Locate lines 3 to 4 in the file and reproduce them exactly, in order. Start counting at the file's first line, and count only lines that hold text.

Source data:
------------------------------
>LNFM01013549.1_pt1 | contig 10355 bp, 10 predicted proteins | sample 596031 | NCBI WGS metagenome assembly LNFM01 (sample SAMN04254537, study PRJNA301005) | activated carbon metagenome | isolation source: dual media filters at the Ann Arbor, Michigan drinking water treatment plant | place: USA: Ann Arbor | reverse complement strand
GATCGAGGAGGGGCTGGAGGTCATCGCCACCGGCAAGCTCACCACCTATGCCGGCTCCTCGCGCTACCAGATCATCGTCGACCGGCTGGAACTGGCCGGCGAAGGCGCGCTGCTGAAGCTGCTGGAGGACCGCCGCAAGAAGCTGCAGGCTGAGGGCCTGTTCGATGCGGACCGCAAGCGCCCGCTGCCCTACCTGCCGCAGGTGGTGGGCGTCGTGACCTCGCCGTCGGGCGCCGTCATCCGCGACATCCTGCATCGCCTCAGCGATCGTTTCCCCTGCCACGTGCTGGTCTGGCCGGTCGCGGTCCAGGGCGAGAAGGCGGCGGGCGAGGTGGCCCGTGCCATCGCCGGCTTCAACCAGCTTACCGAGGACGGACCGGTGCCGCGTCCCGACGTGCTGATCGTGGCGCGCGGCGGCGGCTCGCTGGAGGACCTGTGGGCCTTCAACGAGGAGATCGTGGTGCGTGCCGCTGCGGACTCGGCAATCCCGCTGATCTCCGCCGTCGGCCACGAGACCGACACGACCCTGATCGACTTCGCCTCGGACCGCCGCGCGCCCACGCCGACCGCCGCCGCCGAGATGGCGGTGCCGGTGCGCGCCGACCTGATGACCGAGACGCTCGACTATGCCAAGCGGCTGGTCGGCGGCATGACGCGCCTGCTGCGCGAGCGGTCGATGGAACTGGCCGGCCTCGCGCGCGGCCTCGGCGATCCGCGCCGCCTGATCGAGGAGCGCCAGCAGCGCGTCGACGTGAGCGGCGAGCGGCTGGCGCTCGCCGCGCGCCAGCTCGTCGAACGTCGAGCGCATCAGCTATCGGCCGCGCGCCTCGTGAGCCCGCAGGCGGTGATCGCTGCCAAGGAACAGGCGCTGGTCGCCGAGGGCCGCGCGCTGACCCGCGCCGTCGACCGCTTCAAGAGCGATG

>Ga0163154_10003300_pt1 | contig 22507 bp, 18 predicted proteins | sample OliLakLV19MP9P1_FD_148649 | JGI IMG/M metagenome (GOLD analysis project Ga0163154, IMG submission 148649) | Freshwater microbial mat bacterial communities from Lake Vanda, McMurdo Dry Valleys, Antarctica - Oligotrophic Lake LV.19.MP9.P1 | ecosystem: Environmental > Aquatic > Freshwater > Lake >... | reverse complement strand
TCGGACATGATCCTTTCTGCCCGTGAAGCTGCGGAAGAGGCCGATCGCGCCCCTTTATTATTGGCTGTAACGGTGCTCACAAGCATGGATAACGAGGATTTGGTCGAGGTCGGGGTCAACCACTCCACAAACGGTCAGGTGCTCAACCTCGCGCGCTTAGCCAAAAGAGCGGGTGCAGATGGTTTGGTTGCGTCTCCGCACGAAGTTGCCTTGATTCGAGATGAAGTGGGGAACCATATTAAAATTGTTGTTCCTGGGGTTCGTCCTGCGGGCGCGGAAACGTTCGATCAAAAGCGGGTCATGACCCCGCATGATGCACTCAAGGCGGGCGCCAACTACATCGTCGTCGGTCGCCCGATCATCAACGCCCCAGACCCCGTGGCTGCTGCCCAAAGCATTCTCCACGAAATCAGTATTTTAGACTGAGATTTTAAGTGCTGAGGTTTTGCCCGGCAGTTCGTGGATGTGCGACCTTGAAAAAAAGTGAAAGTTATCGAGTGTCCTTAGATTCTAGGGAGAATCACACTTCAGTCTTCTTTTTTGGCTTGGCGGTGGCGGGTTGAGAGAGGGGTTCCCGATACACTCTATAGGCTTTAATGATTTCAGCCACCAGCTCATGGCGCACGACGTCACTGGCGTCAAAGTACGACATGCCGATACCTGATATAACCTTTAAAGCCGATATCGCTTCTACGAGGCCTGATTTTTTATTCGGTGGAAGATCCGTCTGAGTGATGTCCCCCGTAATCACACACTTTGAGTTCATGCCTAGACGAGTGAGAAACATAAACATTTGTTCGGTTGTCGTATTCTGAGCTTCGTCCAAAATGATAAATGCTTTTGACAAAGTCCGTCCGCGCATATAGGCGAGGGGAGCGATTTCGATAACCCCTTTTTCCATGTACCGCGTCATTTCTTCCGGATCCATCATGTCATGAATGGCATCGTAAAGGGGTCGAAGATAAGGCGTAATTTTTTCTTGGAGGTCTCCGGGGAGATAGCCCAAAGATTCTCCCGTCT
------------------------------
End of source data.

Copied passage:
>Ga0163154_10003300_pt1 | contig 22507 bp, 18 predicted proteins | sample OliLakLV19MP9P1_FD_148649 | JGI IMG/M metagenome (GOLD analysis project Ga0163154, IMG submission 148649) | Freshwater microbial mat bacterial communities from Lake Vanda, McMurdo Dry Valleys, Antarctica - Oligotrophic Lake LV.19.MP9.P1 | ecosystem: Environmental > Aquatic > Freshwater > Lake >... | reverse complement strand
TCGGACATGATCCTTTCTGCCCGTGAAGCTGCGGAAGAGGCCGATCGCGCCCCTTTATTATTGGCTGTAACGGTGCTCACAAGCATGGATAACGAGGATTTGGTCGAGGTCGGGGTCAACCACTCCACAAACGGTCAGGTGCTCAACCTCGCGCGCTTAGCCAAAAGAGCGGGTGCAGATGGTTTGGTTGCGTCTCCGCACGAAGTTGCCTTGATTCGAGATGAAGTGGGGAACCATATTAAAATTGTTGTTCCTGGGGTTCGTCCTGCGGGCGCGGAAACGTTCGATCAAAAGCGGGTCATGACCCCGCATGATGCACTCAAGGCGGGCGCCAACTACATCGTCGTCGGTCGCCCGATCATCAACGCCCCAGACCCCGTGGCTGCTGCCCAAAGCATTCTCCACGAAATCAGTATTTTAGACTGAGATTTTAAGTGCTGAGGTTTTGCCCGGCAGTTCGTGGATGTGCGACCTTGAAAAAAAGTGAAAGTTATCGAGTGTCCTTAGATTCTAGGGAGAATCACACTTCAGTCTTCTTTTTTGGCTTGGCGGTGGCGGGTTGAGAGAGGGGTTCCCGATACACTCTATAGGCTTTAATGATTTCAGCCACCAGCTCATGGCGCACGACGTCACTGGCGTCAAAGTACGACATGCCGATACCTGATATAACCTTTAAAGCCGATATCGCTTCTACGAGGCCTGATTTTTTATTCGGTGGAAGATCCGTCTGAGTGATGTCCCCCGTAATCACACACTTTGAGTTCATGCCTAGACGAGTGAGAAACATAAACATTTGTTCGGTTGTCGTATTCTGAGCTTCGTCCAAAATGATAAATGCTTTTGACAAAGTCCGTCCGCGCATATAGGCGAGGGGAGCGATTTCGATAACCCCTTTTTCCATGTACCGCGTCATTTCTTCCGGATCCATCATGTCATGAATGGCATCGTAAAGGGGTCGAAGATAAGGCGTAATTTTTTCTTGGAGGTCTCCGGGGAGATAGCCCAAAGATTCTCCCGTCT